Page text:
Dangerous machinery in the workplace claims


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All machinery has the potential to be dangerous if used incorrectly or if it’s not been properly maintained by those responsible for its mechanical upkeep, yet some pieces of equipment pose greater threats than others. We are of course referring to the types of heavy industrial machinery, the presence of which forms the backbone of a number of industries here in the UK, ranging from everything from milling and grinding machines to printing guillotines and recycling apparatus.

Essentially the variety of sizeable and weighty apparatus you’d expect to see in constant use in factories, mills, processing plants and garages up and down the country. There’s no escaping the truth that nearly all industrial machinery can be extremely dangerous should it fall into a state of disrepair, or conversely operated without the necessitated training/supervision, whilst threats to an employee’s health and safety are increased if and when they’re not wearing the pre-requisitional personal protective equipment as per HSE compliances typically dictate.

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Whose responsibility is it to ensure that machinery doesn’t become dangerous in the workplace?

The buck tends to stop with employers in this score, as in-keeping with their ‘duty of care’ legal requirements. Indeed, they are routinely relied upon to undertake regular and far-reaching risk assessments on all the machinery and equipment on their premises, whilst their responsibility usually extends to encompass the timely maintenance and full working order of said machinery which is frequented as part and parcel of the business’ nature.

At the same time it’s up to the employer to provide both extensive training and PPE to all members of the workforce who’s remit sees them coming into close and habitual contact with industrial machinery and equipment which can cause injuries.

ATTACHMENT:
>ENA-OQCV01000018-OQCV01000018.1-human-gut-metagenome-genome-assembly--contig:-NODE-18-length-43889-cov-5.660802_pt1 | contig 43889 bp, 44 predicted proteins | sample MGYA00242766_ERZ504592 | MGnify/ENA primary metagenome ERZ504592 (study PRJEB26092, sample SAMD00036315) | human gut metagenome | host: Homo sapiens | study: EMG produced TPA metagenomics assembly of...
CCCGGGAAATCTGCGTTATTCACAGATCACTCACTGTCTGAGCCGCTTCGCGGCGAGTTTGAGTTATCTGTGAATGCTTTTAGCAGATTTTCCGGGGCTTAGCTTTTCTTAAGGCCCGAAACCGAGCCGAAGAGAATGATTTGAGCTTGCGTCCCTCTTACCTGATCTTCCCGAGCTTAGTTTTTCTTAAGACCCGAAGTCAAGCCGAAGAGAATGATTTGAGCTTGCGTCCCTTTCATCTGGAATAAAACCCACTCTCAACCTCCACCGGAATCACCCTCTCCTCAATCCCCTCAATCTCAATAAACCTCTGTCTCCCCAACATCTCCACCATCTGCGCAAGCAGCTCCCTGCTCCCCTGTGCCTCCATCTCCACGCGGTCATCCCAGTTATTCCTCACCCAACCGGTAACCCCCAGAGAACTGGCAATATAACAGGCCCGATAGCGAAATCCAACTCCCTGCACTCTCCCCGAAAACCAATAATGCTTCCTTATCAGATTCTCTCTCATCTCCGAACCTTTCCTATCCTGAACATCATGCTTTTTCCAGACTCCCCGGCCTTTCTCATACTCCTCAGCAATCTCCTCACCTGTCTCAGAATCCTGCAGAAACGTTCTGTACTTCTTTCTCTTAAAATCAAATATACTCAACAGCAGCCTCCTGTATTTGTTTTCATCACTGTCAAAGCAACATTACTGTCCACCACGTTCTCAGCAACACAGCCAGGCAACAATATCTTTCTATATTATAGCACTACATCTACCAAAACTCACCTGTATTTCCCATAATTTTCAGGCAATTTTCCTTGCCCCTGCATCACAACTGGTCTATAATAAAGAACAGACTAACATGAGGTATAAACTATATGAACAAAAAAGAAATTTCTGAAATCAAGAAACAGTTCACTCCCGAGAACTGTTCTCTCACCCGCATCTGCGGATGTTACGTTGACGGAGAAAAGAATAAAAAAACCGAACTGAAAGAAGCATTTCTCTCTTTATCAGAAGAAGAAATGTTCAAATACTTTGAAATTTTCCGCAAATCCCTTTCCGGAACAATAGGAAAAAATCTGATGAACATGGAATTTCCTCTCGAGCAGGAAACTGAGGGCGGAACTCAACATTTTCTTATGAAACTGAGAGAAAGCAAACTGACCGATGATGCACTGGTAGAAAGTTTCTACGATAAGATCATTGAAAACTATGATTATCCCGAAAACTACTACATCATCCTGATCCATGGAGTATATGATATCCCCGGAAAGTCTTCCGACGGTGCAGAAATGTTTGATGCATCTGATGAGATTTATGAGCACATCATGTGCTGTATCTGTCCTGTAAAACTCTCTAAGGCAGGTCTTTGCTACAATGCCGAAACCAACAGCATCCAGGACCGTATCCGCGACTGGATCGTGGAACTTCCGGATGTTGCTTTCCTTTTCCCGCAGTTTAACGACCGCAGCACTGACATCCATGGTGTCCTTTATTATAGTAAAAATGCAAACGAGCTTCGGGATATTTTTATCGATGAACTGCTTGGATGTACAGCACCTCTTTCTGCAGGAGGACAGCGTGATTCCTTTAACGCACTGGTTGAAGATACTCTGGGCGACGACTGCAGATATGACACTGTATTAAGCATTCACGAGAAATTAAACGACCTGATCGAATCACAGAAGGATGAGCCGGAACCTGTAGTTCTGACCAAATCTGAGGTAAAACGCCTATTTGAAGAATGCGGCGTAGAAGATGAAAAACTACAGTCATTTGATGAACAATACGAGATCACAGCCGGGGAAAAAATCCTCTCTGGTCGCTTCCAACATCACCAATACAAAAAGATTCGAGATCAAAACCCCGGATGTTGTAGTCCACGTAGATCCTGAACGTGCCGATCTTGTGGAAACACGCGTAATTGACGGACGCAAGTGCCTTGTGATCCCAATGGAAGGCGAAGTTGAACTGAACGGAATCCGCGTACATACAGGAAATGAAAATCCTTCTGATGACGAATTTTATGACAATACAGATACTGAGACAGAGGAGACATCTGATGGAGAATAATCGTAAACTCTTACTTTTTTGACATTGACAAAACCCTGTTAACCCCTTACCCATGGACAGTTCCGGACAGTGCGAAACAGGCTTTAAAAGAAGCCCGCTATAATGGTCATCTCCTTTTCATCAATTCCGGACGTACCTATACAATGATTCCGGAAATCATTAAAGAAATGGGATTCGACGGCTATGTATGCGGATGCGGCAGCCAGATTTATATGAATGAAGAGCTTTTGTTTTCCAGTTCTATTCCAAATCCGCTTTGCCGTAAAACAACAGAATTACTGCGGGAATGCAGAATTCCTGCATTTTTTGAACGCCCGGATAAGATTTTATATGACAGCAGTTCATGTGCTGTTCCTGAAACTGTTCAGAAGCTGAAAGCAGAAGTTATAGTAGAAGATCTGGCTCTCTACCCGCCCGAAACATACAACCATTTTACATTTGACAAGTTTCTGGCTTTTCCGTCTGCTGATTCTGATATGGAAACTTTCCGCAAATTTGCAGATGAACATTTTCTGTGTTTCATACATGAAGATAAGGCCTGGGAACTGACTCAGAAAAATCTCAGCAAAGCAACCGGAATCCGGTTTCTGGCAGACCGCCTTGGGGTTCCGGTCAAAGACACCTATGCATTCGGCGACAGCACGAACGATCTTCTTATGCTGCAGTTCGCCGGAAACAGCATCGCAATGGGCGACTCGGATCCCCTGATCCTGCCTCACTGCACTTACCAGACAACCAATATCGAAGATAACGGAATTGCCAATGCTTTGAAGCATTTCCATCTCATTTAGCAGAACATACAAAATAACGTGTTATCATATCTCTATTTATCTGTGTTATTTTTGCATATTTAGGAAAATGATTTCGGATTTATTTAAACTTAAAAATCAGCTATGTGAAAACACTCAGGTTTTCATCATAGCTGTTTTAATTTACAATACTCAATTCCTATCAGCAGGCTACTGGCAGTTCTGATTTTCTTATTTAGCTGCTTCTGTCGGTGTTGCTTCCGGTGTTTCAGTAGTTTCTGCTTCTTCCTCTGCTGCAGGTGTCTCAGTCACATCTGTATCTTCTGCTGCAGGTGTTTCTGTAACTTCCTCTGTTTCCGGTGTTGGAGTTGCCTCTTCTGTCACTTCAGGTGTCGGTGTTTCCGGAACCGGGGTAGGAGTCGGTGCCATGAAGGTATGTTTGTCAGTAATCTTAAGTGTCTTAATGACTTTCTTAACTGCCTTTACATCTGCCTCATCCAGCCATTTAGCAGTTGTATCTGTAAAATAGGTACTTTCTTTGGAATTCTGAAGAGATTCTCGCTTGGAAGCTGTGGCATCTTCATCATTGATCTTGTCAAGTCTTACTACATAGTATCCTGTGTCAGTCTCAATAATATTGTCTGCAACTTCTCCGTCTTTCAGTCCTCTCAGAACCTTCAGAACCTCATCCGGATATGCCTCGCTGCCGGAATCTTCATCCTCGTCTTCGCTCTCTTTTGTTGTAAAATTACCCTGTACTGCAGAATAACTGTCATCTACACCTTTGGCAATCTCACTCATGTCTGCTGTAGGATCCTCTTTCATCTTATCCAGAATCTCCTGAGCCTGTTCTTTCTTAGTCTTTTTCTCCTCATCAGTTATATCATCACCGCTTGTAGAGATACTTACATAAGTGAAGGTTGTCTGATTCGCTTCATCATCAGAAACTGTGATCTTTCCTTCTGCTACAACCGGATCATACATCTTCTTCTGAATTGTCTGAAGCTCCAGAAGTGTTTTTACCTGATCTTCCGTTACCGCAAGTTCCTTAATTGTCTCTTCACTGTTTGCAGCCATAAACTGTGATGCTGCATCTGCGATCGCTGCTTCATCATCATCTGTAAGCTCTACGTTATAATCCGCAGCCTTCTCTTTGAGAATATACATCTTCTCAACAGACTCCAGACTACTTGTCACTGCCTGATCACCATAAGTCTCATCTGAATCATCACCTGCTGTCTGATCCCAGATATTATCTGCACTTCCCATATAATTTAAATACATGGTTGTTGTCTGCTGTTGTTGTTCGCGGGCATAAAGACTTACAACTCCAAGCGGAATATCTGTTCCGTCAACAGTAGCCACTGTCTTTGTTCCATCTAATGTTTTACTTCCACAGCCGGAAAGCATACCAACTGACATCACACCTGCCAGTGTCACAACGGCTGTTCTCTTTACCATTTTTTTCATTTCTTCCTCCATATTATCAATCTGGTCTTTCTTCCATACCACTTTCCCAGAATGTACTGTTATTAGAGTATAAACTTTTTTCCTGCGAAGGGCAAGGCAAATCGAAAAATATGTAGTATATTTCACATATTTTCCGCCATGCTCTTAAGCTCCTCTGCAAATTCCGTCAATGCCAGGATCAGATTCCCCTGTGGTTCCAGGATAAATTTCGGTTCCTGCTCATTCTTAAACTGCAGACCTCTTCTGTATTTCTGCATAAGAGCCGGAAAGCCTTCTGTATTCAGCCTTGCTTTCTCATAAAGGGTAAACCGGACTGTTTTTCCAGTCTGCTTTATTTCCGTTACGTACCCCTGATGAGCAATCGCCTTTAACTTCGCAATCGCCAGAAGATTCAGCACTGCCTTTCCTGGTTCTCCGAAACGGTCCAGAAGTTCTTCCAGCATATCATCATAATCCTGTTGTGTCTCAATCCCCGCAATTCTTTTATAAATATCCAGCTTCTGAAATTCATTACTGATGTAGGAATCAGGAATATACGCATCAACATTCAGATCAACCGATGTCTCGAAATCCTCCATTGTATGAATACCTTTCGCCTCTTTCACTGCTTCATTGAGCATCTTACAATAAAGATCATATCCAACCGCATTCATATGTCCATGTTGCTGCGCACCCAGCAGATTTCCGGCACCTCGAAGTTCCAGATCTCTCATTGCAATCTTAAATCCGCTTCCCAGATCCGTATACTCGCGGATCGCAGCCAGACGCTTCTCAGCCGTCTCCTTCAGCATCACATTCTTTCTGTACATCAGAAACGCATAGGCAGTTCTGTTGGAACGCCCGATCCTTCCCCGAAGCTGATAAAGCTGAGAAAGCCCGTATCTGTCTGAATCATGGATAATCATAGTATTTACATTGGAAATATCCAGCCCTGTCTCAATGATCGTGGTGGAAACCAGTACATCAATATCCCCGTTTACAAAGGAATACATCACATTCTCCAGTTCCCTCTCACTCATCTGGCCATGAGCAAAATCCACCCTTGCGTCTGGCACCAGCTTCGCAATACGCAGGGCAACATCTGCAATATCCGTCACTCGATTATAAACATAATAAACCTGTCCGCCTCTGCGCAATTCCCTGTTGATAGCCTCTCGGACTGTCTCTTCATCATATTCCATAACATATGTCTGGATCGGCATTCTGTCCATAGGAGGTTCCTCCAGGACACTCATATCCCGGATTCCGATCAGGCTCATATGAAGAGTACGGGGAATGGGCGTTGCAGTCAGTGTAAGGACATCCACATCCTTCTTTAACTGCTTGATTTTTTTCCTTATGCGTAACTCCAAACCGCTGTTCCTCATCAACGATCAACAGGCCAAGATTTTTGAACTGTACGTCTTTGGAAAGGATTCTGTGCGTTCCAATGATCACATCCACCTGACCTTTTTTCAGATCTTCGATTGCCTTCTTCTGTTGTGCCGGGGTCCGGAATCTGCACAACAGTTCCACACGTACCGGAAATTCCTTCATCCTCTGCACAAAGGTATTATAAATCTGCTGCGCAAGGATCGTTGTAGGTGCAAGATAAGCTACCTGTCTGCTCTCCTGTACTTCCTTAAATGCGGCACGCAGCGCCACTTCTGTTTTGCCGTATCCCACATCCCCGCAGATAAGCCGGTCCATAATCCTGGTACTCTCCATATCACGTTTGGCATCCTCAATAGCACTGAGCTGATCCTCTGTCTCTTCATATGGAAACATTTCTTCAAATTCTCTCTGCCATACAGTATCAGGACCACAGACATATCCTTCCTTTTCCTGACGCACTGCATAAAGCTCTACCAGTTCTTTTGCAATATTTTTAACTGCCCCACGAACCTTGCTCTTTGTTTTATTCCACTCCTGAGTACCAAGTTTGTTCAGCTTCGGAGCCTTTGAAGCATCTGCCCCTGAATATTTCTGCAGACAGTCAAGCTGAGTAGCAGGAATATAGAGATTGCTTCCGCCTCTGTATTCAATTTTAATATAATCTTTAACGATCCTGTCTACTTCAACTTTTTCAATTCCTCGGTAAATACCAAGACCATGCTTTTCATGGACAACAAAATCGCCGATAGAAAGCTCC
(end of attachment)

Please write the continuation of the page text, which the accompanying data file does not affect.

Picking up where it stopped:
What types of machinery are more commonly associated with personal injury claims in the workplace?

There are a host of industrial-spec machines, equipment and apparatus which for various reasons explained hereabouts can (and do) cause injuries of varying severity to unsuspecting victims. Here is an outline of just a few of the main offenders as such, yet by no means representative of an exhaustive list:

  • Assembly/production line machinery/equipment
  • Packaging and labelling machines
  • Paper and saw mill equipment/processes
  • Machine tools – including, milling, grinding, planer, lathe, shaper, etc…

It’s worth noting that ALL types of machinery facilitated in a workplace surround, from food processing and petro-chemical and recycling plants through to garages, furniture production areas and steel turning workshops present the potential for accidents. Irrespective of the stringent, rigorous and all-enveloping quality control measures and procedures adopted and adhered to with regards to machinery in the workplace, accidents can and will still happen from time to time, as statistics continue to figuratively attest to.

Who is responsible for the routine maintenance and on-going safety of machinery in the workplace?

Again, the employer has the responsibility to ensure all machinery in the workplace is safe. According to the Health and Safety at Work Act of 1974 – and re: workplace responsibilities – the onus is on the employer to ensure that all safeguards are in place and that all machines are used properly and safely. The pivotal points include:

  • The undertaking of risk assessments in relation to the machinery and its associated work processes
  • Maintaining all machinery regularly
  • Affording top priority to necessary repairs
  • Ensuring that all staff who will be handling any machine have received the necessary training
  • Ensuring that all employees are provided with the relevant protective gear, and that the full gear is always worn when operating any machine

What are the most common causes of machine-related accidents?

Again, there’s not one reason but a raft of explanations cited as to just how and why accidents involving heavy industrial equipment and machinery happen, with the following being a fair and consistent example of the main ones:

  • Inadequate training – Employer insistence on getting new members of staff ‘up to speed’ quickly sometimes means that they’re put in charge of machinery after receipt of insufficient or no training; which can in turn pose a real danger as the mishandling of industrial equipment could easily result in serious injuries